both sides of the issue before him. Indeed, the only way for a judge to try to remove his or her own biases, is to try to understand the case from the perspective of the litigants in the case. That is the meaning of empathy.
Empathy does not mean putting aside the law and trying to reach a pre-determined result. The best example of that I can think of is Justice Scalia's decision in the infamous Bush v. Gore. Anyone who thinks that only liberals are result-oriented should re-read that decision. Empathy also does not mean that you necessarily adopt the view of the widow or orphan in the case before you. Empathy means that you put yourself in the position of both of the litigants in the case. A good judge needs to be empathetic to the interests of business as well as the interests of labor, to the interests of the state as well as the interests of the individual. Being empathetic is not only critical to reaching a fair result, it is also essential to understanding the impact of court rulings on real human beings, which is another quality generally thought essential to judging.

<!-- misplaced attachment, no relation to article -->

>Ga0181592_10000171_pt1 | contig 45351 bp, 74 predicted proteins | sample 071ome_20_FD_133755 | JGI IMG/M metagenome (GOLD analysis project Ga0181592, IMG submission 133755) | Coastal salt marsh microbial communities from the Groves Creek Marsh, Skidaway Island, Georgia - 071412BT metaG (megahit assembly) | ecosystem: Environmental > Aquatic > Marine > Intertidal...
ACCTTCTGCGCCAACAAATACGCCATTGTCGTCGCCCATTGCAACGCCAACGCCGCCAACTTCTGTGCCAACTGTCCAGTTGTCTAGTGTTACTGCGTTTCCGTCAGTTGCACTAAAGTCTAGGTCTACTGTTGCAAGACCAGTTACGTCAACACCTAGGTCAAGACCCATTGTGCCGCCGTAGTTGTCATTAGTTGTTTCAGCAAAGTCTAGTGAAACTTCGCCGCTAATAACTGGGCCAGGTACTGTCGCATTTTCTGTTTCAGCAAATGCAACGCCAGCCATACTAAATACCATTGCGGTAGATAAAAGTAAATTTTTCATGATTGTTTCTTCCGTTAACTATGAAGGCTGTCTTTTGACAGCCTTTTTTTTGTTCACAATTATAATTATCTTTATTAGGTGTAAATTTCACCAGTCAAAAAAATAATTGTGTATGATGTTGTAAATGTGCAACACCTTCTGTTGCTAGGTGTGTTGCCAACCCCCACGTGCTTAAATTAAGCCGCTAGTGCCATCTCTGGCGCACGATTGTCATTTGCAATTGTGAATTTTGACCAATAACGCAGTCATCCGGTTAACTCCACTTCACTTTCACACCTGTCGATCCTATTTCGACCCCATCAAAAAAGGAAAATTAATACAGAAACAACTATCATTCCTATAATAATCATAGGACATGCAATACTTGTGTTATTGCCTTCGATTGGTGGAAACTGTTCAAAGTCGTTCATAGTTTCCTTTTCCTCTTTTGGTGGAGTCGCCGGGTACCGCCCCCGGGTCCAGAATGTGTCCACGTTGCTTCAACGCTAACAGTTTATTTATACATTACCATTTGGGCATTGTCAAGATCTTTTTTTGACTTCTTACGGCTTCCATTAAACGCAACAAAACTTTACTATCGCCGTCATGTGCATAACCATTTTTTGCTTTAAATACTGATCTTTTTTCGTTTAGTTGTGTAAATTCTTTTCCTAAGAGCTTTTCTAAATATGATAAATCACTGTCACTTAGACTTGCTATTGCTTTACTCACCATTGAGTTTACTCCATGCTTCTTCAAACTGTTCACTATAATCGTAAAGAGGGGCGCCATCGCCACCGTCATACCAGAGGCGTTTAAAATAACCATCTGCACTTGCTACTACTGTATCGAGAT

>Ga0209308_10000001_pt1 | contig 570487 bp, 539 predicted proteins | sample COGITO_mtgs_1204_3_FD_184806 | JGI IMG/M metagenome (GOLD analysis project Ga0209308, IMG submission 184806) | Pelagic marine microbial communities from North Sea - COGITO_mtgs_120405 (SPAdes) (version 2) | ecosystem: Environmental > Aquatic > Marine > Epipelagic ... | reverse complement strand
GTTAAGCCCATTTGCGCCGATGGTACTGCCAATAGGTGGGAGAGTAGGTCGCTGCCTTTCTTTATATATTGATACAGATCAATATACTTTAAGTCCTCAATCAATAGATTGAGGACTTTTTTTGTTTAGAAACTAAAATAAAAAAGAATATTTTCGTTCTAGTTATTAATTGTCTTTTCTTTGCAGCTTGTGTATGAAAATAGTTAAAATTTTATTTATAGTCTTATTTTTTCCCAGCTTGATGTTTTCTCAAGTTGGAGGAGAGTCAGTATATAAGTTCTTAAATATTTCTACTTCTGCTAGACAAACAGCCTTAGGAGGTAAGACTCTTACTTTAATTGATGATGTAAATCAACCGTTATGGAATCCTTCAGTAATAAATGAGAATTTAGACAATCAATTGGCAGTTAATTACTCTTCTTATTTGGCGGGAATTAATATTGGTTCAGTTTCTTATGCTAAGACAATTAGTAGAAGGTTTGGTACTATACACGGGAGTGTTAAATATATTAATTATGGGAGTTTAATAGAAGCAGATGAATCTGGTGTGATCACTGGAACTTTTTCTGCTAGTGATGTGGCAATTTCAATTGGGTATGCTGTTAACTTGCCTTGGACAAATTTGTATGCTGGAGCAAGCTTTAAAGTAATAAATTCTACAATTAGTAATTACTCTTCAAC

Now that potential opponents of President Obama's judicial appointments are intent on turning "empathy" into a bad word, what is next? How about compassion? Patience? Equanimity? How about justice itself? If you really believe that all that matters is the cold letter of the law, and no human feeling should play any part in judicial decision-making; if you think that we can somehow interpret the letter of a statute or the Constitution without giving any thought to how those interpretations will play out in the real world, then we should really try to find a way to create robots that can act as judges, and all of the human qualities which have repeatedly been invoked by great judges in history should fall by the wayside.